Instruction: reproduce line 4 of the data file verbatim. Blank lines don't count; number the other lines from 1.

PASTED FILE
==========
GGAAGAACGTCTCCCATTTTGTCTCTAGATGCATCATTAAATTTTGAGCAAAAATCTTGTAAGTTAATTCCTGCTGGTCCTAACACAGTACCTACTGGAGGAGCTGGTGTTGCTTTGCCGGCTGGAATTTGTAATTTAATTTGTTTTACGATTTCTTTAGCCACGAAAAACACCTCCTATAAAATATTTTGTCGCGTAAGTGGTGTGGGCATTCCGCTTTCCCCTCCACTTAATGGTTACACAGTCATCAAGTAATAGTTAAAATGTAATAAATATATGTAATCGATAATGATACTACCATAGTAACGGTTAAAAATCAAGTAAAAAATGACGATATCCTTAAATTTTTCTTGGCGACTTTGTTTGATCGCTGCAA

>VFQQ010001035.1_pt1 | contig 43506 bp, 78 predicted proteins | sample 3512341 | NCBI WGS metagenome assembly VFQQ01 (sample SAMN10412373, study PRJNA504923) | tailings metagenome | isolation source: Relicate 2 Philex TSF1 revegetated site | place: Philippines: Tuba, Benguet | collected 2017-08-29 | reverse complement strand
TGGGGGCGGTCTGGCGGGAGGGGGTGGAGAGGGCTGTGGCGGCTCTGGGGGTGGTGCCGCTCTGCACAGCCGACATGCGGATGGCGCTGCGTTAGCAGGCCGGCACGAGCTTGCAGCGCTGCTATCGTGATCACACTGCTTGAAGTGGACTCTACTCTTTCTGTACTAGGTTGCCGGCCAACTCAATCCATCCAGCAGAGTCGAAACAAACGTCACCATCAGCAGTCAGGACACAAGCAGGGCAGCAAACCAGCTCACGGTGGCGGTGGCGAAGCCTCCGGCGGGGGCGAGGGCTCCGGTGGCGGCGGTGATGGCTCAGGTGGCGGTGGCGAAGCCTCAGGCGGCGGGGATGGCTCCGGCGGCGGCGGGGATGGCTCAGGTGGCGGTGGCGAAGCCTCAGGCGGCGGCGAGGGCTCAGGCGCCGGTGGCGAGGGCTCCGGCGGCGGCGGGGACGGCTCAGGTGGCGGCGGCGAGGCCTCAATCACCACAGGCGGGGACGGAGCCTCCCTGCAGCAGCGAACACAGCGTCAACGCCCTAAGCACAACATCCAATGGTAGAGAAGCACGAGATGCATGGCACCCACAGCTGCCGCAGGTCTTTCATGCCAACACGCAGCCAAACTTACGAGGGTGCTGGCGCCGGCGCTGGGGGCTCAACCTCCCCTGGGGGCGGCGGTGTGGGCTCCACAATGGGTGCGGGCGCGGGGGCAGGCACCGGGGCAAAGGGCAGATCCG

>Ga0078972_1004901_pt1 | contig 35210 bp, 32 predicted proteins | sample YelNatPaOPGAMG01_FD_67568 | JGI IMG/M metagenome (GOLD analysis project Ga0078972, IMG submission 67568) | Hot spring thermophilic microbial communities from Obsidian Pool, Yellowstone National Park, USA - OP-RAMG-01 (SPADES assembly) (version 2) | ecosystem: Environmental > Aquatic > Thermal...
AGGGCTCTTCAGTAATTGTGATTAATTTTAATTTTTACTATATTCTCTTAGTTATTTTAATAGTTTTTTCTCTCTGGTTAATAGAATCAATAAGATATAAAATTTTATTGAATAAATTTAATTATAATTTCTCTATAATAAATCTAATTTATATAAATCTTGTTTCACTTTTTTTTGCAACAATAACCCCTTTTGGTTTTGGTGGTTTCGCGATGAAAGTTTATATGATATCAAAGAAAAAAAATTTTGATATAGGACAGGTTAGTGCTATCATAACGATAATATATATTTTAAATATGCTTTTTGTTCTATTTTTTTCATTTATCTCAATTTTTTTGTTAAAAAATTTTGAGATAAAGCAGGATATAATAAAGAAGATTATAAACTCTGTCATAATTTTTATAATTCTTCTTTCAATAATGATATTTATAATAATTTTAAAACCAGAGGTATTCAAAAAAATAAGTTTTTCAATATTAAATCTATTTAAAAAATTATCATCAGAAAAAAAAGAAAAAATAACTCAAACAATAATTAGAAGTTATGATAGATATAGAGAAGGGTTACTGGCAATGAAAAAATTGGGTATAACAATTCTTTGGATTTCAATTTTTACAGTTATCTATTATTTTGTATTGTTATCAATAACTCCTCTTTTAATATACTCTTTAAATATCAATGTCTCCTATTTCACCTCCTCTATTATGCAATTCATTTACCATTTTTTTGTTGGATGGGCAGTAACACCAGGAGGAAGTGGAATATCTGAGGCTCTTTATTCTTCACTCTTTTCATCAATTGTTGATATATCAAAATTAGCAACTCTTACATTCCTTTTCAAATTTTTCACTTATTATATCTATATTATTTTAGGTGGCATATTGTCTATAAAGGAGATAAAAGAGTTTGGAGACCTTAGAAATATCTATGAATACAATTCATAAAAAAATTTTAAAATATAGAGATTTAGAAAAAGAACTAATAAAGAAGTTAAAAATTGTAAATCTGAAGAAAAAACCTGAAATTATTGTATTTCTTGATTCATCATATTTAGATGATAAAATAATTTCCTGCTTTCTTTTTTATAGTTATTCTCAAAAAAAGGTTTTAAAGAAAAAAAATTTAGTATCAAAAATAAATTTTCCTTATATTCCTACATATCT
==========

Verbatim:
>Ga0078972_1004901_pt1 | contig 35210 bp, 32 predicted proteins | sample YelNatPaOPGAMG01_FD_67568 | JGI IMG/M metagenome (GOLD analysis project Ga0078972, IMG submission 67568) | Hot spring thermophilic microbial communities from Obsidian Pool, Yellowstone National Park, USA - OP-RAMG-01 (SPADES assembly) (version 2) | ecosystem: Environmental > Aquatic > Thermal...